Abstract 18227: Acellular Extracellular Matrix Scaffold Reprograms Cardiac Fibroblasts and Stimulates Adaptive Cardiac Remodeling and Repair

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Abstract

Background: Targeting cardiac fibroblasts may attenuate structural remodeling and progressive loss of cardiac function post-MI. Extracellular matrix (ECM) biomaterials can promote cardiac repair by influencing endogenous cells of the heart via bioactive signaling molecules retained in the scaffolds.

Hypothesis: Cardiac fibroblasts can be reprogrammed towards a pro-reparative phenotype through a specific interaction with bioactive acellular ECM scaffolds.

Methods: Acellular ECM scaffolds were inactivated with 4M guanidine hydrochloride to remove soluble bioactive peptides. Atrial human cardiac fibroblasts (HuCF; n=10) were isolated from patients undergoing cardiac surgery. HuCF were seeded onto bioactive (FGF-2 positive) or inactive (FGF-2 negative) ECM scaffolds overnight. Cells and conditioned media were collected for protein analysis. In vivo, a rat coronary ligation model of MI was used. Bioactive ECM scaffolds were epicardially implanted over completed infarcts and compared against biologically inactive ECM scaffold and sham-treated animals (n=16/group).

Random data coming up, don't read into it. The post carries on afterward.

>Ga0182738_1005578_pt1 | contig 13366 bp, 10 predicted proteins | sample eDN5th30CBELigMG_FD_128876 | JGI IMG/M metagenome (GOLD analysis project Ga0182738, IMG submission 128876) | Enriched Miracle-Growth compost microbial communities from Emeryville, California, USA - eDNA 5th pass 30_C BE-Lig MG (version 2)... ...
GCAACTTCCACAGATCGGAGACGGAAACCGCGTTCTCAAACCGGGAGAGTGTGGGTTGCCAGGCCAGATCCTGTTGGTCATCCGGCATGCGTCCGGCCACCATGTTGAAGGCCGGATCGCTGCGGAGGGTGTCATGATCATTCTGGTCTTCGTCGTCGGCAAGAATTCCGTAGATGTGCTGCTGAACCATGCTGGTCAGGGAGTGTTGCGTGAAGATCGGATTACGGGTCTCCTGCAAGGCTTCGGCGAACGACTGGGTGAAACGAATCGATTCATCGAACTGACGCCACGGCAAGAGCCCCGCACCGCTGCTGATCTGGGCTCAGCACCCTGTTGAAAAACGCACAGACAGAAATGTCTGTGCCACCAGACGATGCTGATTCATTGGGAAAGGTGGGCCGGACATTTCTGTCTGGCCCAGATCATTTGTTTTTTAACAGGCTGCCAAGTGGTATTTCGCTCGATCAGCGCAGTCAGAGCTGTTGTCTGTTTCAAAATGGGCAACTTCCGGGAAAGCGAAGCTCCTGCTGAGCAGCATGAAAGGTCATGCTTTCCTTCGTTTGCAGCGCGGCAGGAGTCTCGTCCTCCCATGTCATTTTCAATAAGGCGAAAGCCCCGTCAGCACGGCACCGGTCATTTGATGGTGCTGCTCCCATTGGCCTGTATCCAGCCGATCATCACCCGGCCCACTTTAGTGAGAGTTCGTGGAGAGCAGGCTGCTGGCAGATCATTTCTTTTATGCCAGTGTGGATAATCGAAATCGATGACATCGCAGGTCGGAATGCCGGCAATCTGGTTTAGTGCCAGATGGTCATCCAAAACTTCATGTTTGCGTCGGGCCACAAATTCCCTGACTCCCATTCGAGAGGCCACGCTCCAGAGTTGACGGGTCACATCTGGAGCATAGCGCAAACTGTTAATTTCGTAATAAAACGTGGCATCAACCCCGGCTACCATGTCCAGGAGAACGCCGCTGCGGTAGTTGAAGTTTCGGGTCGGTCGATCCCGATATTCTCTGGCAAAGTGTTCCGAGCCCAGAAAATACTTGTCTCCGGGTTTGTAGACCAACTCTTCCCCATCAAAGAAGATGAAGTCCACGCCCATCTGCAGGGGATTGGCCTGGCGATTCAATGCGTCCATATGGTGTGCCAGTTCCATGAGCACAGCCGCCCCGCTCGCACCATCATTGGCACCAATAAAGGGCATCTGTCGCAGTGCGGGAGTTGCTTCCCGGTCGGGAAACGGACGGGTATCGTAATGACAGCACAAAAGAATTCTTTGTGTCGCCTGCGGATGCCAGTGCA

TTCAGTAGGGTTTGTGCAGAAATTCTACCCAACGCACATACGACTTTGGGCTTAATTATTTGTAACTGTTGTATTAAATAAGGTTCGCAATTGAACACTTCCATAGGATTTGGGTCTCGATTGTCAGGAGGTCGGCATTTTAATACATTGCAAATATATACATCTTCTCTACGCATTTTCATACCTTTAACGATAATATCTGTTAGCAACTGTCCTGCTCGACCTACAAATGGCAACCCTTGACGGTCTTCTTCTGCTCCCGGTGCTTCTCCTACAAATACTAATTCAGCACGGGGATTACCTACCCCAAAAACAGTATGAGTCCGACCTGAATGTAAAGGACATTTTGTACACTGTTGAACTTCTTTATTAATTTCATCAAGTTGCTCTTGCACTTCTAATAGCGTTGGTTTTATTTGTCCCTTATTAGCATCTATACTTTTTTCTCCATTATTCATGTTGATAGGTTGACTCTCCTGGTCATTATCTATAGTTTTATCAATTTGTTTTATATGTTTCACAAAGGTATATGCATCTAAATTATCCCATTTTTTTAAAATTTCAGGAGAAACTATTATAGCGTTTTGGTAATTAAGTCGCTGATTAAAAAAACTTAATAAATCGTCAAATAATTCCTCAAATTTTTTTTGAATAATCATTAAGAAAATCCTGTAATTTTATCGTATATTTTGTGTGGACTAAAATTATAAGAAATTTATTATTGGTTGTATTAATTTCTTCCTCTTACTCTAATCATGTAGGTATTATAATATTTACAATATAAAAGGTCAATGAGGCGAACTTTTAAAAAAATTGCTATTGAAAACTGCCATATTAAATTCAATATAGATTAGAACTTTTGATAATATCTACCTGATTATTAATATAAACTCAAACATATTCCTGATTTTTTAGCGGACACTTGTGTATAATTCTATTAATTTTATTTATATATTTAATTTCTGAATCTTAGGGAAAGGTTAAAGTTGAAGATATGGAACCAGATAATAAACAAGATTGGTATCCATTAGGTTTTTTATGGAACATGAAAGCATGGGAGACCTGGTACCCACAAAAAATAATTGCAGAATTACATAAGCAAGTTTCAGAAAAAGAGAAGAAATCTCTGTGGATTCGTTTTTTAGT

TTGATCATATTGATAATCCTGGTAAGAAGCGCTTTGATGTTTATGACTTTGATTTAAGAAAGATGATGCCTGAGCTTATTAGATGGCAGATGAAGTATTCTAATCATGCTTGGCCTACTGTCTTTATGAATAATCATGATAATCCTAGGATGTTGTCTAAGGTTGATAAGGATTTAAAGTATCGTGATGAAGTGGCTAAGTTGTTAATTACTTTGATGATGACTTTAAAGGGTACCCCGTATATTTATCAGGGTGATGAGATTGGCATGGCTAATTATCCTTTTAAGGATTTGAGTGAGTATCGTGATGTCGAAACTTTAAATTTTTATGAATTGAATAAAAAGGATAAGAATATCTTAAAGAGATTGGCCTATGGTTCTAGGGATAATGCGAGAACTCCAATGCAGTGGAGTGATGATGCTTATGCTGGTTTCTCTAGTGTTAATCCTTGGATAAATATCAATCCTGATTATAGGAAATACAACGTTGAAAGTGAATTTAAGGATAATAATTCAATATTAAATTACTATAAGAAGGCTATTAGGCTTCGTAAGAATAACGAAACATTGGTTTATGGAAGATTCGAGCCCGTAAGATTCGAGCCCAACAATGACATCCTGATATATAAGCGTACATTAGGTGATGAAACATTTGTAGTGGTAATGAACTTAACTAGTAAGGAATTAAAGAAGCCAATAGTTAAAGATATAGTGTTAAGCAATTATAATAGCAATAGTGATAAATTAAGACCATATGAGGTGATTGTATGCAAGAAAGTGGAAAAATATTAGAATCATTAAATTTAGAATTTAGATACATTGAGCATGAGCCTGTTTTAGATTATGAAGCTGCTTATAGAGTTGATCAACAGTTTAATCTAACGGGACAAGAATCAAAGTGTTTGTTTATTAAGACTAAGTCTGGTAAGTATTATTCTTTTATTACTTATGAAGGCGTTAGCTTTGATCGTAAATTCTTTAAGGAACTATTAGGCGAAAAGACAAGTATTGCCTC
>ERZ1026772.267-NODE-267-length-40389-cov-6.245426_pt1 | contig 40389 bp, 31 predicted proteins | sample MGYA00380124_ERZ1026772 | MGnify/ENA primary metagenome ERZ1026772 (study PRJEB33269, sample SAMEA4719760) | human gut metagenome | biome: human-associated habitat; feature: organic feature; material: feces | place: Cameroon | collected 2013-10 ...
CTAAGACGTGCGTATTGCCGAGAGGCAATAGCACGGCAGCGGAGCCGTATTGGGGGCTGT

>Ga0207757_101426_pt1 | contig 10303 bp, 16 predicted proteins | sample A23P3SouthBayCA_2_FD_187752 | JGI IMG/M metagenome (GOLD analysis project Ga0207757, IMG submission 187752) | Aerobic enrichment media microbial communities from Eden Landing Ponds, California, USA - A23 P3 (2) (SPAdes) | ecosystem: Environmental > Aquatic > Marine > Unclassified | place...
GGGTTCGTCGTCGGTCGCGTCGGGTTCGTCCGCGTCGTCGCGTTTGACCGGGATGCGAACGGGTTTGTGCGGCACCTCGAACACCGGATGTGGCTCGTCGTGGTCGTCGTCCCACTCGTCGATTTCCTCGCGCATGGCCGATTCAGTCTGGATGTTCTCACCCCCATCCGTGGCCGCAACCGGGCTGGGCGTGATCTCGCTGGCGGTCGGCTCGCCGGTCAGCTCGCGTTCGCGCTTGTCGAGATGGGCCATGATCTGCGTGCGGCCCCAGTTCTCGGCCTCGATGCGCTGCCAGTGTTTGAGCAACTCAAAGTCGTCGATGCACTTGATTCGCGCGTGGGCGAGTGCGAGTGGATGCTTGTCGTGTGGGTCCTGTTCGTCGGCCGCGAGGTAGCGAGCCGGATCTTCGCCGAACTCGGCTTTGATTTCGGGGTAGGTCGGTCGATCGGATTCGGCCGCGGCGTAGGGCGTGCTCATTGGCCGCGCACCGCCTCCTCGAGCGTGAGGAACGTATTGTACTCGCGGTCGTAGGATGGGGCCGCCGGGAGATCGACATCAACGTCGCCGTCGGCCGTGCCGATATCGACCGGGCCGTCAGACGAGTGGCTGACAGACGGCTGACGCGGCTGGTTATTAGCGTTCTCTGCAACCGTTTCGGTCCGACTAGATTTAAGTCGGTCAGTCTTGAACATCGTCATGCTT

Results: Unlike inactivated ECM scaffolds, bioactive ECM scaffolds were shown to release basic fibroblast growth factor (FGF-2) under passive conditions. ECM scaffold inactivation treatment did not negatively affect cell health relative to the bioactive scaffolds (1.9+/-1.4 vs. 1.8+/-0.7 percent apoptosis, p=0.99). HuCF seeded on bioactive scaffolds showed a significant decrease in alpha-SMA expression as compared to inactive scaffolds suggesting attenuated pro-fibrotic activation (0.48+/-0.03 vs. 0.60+/-0.06-fold decrease, p=0.04). HuCF seeded onto bioactive ECM scaffolds assumed a pro-angiogenic state relative to the inactive ECM scaffold group, showing significantly increased expression of FGF-2 (p=0.03), HGF (p=0.01) and VEGF (p=0.01). In vivo, bioactive ECM-treated animals showed significantly attenuated left ventricular dilatation relative to the inactive ECM scaffold group after 14 weeks of treatment (282+/-45 vs. 341+/-58 μL, p=0.03).

Conclusion: Acellular ECM scaffolds attenuate post-MI structural remodeling by reprogramming pro-fibrotic cardiac fibroblasts towards a pro-angiogenic phenotype via FGF-2-dependent signaling.

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